A fast and intense Atlantic Ocean current, the Gulf Stream is located along the eastern coast of the United States and begins along the eastern coast of Florida, where it is fed by the Antilles Current. The Gulf Stream follows the coastline up to Newfoundland in Canada. It then crosses the Atlantic and heads to Northern Europe.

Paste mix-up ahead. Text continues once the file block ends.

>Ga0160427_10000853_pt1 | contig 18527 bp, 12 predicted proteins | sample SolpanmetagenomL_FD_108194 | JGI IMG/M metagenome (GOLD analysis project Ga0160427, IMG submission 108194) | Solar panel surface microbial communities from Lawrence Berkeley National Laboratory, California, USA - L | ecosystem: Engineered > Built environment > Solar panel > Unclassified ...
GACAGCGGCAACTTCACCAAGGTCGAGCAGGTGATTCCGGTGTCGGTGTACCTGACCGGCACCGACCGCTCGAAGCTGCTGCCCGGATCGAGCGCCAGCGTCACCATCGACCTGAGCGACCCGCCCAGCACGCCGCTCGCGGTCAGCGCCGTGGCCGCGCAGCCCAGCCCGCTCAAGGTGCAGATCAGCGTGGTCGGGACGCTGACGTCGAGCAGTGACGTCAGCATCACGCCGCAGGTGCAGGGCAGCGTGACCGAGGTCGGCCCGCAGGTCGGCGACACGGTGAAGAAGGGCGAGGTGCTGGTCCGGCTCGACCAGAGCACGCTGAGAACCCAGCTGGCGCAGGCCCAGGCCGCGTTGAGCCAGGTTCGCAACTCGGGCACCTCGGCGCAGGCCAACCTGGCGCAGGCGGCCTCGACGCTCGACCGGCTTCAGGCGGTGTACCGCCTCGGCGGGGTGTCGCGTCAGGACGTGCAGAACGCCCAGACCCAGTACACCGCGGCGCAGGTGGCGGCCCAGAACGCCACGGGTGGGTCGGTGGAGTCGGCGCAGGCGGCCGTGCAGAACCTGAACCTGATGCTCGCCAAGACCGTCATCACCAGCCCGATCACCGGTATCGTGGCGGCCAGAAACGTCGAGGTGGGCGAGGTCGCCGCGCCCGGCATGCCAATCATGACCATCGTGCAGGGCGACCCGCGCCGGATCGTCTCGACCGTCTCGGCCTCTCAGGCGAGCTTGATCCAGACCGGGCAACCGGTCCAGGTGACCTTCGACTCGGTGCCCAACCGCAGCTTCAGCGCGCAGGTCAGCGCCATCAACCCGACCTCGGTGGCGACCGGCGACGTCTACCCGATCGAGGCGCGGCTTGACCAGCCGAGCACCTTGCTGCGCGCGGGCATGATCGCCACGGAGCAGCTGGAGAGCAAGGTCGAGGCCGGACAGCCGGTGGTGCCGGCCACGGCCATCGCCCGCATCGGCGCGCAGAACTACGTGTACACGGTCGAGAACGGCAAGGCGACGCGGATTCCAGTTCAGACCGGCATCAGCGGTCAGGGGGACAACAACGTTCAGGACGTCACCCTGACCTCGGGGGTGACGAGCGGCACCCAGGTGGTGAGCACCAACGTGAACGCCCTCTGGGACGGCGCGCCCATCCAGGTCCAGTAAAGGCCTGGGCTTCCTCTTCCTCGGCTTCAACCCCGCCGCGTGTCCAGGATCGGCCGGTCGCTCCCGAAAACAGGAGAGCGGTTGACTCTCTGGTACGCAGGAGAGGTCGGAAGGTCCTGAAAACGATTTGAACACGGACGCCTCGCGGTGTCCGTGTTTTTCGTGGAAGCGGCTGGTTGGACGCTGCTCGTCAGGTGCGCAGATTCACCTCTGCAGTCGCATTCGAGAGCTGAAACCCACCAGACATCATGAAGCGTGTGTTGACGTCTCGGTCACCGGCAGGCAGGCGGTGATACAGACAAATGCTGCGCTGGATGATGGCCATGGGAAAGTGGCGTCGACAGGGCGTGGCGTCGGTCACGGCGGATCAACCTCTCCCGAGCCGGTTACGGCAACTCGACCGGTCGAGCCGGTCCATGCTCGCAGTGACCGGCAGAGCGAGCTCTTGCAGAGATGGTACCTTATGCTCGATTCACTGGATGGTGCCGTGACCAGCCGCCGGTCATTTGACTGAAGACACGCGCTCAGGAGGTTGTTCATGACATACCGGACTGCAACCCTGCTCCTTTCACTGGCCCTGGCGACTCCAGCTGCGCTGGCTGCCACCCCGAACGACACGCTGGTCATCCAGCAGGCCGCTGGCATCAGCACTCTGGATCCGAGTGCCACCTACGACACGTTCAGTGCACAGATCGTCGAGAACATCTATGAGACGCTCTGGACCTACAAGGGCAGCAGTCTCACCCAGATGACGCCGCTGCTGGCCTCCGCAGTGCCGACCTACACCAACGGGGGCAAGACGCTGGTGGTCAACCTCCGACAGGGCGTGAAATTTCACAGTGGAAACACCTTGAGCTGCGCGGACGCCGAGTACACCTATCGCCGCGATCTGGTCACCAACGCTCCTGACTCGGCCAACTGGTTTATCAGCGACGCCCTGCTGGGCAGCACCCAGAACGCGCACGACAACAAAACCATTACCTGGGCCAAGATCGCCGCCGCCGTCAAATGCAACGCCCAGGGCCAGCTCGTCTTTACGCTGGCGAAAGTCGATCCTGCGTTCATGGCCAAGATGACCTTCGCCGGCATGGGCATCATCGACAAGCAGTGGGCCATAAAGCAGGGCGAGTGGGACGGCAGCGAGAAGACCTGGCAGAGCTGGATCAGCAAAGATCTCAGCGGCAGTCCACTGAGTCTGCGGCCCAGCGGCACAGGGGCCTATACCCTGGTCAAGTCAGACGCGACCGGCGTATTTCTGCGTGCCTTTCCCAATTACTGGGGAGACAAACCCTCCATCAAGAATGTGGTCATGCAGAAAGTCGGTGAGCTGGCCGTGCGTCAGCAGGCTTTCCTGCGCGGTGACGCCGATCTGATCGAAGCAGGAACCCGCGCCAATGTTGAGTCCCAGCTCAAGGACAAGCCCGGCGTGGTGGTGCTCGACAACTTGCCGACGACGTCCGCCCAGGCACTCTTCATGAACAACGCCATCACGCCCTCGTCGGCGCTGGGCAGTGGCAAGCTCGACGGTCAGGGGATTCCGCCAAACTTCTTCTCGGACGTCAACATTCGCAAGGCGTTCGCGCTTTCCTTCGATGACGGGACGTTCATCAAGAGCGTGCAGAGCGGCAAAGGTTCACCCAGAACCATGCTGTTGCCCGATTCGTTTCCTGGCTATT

The Gulf Stream is an example of a western-boundary current, which can be found on the western side of each of the major ocean basins. The two Northern Hemisphere western-boundary currents, the Gulf Stream in the Atlantic and the Kuroshio Current in the Pacific, are more intense than those in the Southern Hemisphere. The Gulf Stream is the result of the Trade Winds and the Westerlies acting upon the North Atlantic Ocean and causing it to rotate clockwise. The rotation of the Earth constrains the flow in the western part of the Atlantic to a narrow strip running up along the U.S. coast.